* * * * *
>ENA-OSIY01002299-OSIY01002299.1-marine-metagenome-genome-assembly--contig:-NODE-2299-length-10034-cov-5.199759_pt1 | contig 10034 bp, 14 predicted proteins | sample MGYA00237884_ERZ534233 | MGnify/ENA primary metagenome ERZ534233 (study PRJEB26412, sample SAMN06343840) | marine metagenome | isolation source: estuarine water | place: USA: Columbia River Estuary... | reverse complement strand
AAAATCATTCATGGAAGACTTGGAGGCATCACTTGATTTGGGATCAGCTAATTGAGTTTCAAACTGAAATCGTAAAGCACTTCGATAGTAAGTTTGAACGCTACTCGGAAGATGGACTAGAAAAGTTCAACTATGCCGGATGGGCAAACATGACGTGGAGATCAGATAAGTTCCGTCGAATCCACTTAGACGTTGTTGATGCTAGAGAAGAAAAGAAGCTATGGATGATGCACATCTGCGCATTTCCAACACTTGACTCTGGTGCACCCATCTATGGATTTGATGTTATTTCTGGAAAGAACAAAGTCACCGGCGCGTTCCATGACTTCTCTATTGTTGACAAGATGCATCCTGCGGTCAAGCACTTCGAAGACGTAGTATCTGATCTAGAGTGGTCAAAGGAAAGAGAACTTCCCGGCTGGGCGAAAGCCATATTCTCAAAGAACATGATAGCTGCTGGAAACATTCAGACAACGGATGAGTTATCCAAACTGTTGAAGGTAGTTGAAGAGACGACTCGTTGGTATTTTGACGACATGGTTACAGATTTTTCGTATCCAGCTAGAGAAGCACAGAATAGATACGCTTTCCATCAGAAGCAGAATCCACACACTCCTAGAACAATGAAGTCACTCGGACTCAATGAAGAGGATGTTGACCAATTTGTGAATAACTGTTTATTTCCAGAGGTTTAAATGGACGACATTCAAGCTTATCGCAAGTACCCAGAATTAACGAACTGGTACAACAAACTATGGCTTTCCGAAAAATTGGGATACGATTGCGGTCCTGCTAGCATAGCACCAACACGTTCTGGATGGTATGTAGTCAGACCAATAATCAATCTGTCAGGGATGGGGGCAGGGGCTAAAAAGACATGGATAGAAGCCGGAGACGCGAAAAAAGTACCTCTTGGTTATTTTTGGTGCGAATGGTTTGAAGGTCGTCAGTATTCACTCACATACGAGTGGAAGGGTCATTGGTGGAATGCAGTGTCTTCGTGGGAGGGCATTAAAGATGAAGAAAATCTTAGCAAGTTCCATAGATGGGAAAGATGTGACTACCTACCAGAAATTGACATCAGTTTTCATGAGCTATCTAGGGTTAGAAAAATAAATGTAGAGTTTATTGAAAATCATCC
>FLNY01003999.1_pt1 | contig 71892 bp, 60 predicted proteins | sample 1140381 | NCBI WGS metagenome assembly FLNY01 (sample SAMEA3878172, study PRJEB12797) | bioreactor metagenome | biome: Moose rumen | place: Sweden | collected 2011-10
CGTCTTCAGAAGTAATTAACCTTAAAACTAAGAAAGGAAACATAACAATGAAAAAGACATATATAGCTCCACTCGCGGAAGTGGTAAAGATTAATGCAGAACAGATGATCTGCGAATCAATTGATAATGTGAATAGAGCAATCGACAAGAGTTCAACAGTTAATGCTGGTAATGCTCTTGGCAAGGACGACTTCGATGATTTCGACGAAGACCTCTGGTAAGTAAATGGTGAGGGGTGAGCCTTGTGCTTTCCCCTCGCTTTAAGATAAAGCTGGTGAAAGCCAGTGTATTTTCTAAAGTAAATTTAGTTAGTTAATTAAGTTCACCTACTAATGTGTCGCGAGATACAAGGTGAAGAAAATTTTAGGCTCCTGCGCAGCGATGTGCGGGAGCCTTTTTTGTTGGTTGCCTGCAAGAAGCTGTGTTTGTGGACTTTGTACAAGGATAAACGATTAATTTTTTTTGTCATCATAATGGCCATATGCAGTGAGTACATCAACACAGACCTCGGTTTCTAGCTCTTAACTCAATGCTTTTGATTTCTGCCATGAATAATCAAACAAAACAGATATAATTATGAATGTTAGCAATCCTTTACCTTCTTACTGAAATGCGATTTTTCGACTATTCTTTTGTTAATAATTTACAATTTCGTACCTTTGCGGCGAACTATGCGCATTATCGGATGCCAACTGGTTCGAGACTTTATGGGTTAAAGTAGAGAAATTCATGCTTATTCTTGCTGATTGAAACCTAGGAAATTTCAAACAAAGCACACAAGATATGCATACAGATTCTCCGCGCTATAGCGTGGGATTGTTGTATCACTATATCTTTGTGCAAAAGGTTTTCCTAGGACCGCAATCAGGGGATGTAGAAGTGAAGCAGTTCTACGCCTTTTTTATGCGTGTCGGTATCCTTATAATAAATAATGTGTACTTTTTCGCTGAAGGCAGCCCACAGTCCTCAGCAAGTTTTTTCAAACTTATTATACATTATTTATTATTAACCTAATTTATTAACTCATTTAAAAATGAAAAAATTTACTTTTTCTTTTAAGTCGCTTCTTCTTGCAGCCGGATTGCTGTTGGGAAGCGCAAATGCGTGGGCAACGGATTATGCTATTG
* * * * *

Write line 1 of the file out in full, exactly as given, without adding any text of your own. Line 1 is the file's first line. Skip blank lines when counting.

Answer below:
>ENA-OSIY01002299-OSIY01002299.1-marine-metagenome-genome-assembly--contig:-NODE-2299-length-10034-cov-5.199759_pt1 | contig 10034 bp, 14 predicted proteins | sample MGYA00237884_ERZ534233 | MGnify/ENA primary metagenome ERZ534233 (study PRJEB26412, sample SAMN06343840) | marine metagenome | isolation source: estuarine water | place: USA: Columbia River Estuary... | reverse complement strand